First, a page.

Tuesday, June 22, 2010


On Paul's orientation day at college, we happened to be chatting in the cafeteria with one of the women on staff. Turned out Patti was the school counselor, and she was missing a family wedding in LaCrosse because Freshman Orientation is something she just could not miss. I was driving right past LaCrosse on my way home, so Patti asked if she could have a ride. It was such a pleasant ride to chat with her and get to know her. And because my car was going in that direction (and she was not shy to ask for a ride) she could attend the reception with her family.

Last week at symposium, Patti's son-in-law and I were talking. I mentioned this story and how much it had impressed me and how friendly she was. David said that, yes, his wife was just like her mom: they both will ask things that other people might be afraid to ask, but it's so refreshing that they don't pussy-foot around.

The next day, a few of us from church were munching on our brown-bag lunches while all the other symposium attendees went out to restaurants. We were talking and eating and laughing when Craig walked into the room and approached our table. He asked, "Mind if I join you?" knowing that of course we wouldn't mind. I don't know his family as well as I'd like to (they're really nice!), so it was super to have him with us.

The next day, somebody needed a ride back to the hotel after the barbecue at the park. As we drove him there, he asked where we live. "Just a couple of miles from church." John asked, "Then what are you doing coming all the way over here to drive me back to the hotel? I thought this would be on your way." No, it wasn't on our way. But there was nobody left at the park going in that direction, so we took him. It was no big deal; it was a pleasant chance to visit with him a bit more.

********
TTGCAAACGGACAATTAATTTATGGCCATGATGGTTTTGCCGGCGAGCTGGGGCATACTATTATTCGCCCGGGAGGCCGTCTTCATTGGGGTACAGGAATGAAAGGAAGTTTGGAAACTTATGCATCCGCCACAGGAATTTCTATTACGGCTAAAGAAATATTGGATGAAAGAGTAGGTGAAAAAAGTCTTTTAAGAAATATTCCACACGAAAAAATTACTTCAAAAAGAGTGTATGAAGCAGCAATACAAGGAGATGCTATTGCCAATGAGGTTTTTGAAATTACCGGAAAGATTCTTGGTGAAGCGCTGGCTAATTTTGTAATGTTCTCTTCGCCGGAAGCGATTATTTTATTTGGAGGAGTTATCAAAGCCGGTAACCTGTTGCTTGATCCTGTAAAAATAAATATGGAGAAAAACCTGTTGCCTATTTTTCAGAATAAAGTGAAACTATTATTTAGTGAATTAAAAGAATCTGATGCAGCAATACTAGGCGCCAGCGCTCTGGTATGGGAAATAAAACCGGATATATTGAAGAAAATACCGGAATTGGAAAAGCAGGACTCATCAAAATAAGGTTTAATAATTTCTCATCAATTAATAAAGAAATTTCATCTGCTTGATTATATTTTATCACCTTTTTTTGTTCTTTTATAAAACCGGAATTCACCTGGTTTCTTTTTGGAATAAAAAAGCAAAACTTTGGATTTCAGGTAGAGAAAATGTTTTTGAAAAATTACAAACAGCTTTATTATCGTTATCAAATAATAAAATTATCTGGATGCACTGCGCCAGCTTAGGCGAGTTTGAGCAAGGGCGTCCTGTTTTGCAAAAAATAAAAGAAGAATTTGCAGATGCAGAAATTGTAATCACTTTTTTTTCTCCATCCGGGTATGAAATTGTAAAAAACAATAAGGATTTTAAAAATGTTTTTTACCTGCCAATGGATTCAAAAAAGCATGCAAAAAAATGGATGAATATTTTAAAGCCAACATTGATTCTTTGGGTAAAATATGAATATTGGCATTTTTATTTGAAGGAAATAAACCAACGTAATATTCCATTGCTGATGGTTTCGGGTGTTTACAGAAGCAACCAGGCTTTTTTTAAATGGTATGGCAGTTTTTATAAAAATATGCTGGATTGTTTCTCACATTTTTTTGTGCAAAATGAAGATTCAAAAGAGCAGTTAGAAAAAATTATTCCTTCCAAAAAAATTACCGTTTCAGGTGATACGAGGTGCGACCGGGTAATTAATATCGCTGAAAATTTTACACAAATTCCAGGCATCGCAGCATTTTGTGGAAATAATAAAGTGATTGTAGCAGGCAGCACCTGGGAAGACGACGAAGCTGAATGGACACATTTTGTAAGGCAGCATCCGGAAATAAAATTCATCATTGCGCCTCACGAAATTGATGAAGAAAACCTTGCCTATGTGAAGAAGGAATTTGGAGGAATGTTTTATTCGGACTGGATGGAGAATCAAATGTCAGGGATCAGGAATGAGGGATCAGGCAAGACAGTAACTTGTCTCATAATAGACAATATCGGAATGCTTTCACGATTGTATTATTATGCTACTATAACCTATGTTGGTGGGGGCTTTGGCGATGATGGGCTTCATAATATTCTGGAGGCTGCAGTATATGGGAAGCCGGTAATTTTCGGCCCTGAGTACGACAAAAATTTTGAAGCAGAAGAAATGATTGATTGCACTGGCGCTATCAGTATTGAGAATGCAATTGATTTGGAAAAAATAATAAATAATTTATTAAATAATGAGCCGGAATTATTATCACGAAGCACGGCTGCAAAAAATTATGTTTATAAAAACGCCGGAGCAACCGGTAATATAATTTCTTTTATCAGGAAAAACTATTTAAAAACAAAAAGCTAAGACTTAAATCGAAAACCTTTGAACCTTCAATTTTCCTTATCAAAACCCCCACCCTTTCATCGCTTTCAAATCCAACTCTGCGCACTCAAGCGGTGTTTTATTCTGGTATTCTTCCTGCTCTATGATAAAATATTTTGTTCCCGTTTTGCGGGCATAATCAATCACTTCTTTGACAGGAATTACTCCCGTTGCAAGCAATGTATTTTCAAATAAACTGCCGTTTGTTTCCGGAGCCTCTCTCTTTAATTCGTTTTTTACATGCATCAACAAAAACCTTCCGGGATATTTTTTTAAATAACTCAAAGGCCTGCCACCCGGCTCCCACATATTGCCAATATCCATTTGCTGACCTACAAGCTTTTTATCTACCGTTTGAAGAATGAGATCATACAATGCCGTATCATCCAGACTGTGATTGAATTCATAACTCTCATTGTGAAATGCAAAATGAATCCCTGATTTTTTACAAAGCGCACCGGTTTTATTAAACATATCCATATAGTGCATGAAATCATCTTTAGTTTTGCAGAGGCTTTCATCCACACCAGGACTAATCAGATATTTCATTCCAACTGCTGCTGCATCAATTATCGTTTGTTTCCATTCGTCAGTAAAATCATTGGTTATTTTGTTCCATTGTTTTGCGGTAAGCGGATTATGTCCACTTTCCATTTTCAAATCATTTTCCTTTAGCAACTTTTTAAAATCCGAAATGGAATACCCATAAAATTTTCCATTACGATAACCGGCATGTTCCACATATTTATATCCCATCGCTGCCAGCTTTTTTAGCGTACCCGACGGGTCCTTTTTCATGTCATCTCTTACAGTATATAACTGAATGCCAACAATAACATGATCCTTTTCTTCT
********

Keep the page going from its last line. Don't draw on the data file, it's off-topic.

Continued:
So, here's the thing:
Why am I so afraid of "imposing"? I don't see any of these situations as impositions. Not at all. I'm happy to have other people join the gang! But when I'm the one wanting to approach a group of people eating lunch, or when I'm the one asking for a favor, I feel like a big fat wart or leech. This is dumb. If I was delighted to be with Patti and Craig and John in these stories from last week, then mightn't other people have the same sort of delights?


  1. I don't know. It looks different depending on whether you're the one "imposing" or being "imposed" upon.

    A few years ago I was holding a baby (what a shock) and she spit up on my sleeve (also shocking). Her mother rushed over and took her. At the time I thought she didn't want some kid holding her baby if the baby was spitting up, but now it's rather obvious she was embarrassed that my sleeve now rather stank.
    I think this is related... :)

  2. Of course it's related! No biggie to me if a kid pees or urps on me & my shirt. But, yeah, I bet the mom is going to be mortified if Baby urps on somebody else.

  3. And if she happens to see this and feels bad, I honestly didn't mind. That's the, uh, risk of holding a baby. She's still quite adorable.

  4. I don't know why it is either, Susan, but I feel the same way. I am always happy to do favors for people, but I am almost completely incapable of asking.